Review: Soulseek (Birdland Theatre)

by Dorianne Emmerton

When I first walked into the Walmer Centre Theatre to see Birdland Theatre’s SoulSeek I wasn’t sure what I was seeing: was the back of the stage covered in a multitude of different sized crosses because the building is a repurposed church or was that part of the set?

Turns out it’s part of the set.  It must have been a lot of work to prepare: there were hundreds of white crosses suspended to cover the entire back wall. It is just one example of the massive amount of preparation that was obviously put into SoulSeek. Director Stefan Dzeparoski has embraced multi-media to an impressive extent for a non-profit theatre company like Birdland Theatre.

The white crosses on the back wall are a backdrop for projected video that has been considerably and carefully manipulated for various dream-like effects. After all, this is the story of a woman descending into the underworld guided by none other than Morpheus, played by Andre Sills.  He and the woman, Vita, played by Zorana Kydd (also the Artistic Director of Birdland Theatre), are also dressed entirely in white, often using their own bodies as surfaces for projection.

Morpheus moves two screens and a video camera on a tripod around a circular rail.  He also carries a remote control that he uses to ‘control’ the projections, including some real-time video of the action on stage, projected onto the back wall.

Vita is a television actress whose husband, Terry, died. She tried to go on with her life and career but eventually could not handle a world without Terry and attempted suicide. Since they sometimes reference her “lying in a bed above”, I assume the attempt wasn’t quite successful and she is now in a coma. Either way, the play begins with her awakening in the underworld and the action of the play is her traversing its depths searching for Terry.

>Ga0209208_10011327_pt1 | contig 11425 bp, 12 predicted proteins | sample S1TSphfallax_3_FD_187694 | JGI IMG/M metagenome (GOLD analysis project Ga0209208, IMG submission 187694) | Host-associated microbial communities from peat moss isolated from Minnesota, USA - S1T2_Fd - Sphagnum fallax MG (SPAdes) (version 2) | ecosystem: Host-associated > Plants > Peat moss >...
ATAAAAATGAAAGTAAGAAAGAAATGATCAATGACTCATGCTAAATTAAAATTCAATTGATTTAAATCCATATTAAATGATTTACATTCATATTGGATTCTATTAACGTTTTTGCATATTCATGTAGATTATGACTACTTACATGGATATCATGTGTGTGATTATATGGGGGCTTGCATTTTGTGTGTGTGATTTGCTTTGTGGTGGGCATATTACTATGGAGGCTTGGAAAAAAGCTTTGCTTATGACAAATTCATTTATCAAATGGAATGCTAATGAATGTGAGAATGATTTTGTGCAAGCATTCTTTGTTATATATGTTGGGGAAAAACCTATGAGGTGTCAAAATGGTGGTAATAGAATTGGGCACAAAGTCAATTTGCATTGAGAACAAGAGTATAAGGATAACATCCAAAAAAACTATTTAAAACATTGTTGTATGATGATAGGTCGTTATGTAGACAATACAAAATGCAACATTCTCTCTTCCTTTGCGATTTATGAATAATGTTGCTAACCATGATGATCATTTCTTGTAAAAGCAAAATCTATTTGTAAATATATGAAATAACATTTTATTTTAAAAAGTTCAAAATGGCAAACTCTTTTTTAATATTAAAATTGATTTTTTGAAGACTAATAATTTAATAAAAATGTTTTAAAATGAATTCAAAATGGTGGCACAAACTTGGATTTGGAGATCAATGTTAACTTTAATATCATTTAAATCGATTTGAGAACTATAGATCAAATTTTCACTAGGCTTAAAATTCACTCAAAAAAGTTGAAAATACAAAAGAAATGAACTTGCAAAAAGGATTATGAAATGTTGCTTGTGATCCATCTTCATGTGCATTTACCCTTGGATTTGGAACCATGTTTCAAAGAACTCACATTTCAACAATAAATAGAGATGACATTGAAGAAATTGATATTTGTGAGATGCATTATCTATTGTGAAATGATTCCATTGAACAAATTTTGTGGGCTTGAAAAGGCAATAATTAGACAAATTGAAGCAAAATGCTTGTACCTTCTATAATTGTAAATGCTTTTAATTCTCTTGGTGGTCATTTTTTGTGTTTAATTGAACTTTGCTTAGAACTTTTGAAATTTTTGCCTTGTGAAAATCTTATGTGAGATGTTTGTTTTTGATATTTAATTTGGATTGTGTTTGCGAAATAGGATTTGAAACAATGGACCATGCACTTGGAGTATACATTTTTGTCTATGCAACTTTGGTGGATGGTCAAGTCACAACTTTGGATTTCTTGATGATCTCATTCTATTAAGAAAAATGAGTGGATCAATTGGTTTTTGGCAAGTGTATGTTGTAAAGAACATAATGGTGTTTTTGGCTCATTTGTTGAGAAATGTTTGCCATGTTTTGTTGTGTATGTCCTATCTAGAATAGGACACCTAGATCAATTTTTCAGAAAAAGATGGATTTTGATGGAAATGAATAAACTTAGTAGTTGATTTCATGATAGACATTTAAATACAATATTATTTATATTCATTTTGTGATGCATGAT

During her search we hear a lot about afterlife myths of various cultures, particularly Greek, and a lot about her relationship with Terry including some infidelities. We do get to meet Terry, played by David Ferry, via video projections. A fourth character, the Death Goddess portrayed by Janet Porter, is also only seen on video.

Throughout the entire piece there is ambient music in the background and Vita’s long monologues are spoken softly in a hypnotic rhythm. In a way this is very successful because it is very evocative; in another way it works against the piece because it makes it hard to pay attention to what she’s actually saying.

During one long section about traveling with Charon for thousands of years on the River Styx, the sound of waves lapping against a shore plays along with the ambient music. Soft water sounds are known to be a sleeping aid and each time I shook myself awake I looked around and could see I wasn’t the only one nodding off.

Luckily these dreamier sequences are punctuated by funny segments such as news reports from hell and episodes of ‘SoulSeek’ – the reality TV show about Vita’s life. Andre Sills delivery, in many aspects but especially as a reality TV host, is bound to make you smile and chuckle. I’m sure he’s capable of much more in the way of comedy but this play is too meditative to be laugh-out-loud.

What Vita ultimately learns on her journey isn’t anything you can’t find on the back of any book in the self-help section but you don’t see SoulSeek for the moral, you see it for visual and aural pleasure. Multi-media theatre is still in its child stage but SoulSeek lets us know that adolescence is on its way.

Soulseek by Birdland Theatre is at the Walmer Centre Theatre, 188 Lowther Ave
-It runs from October 7th to the 23rd, shows are Monday through Saturday at 8 pm
-Tickets are $30 (Students/Seniors $20)
-For tickets call 416-504-7529 or buy them online at or, or in person at the T.O. TIX booth at Yonge-Dundas Square, or at the door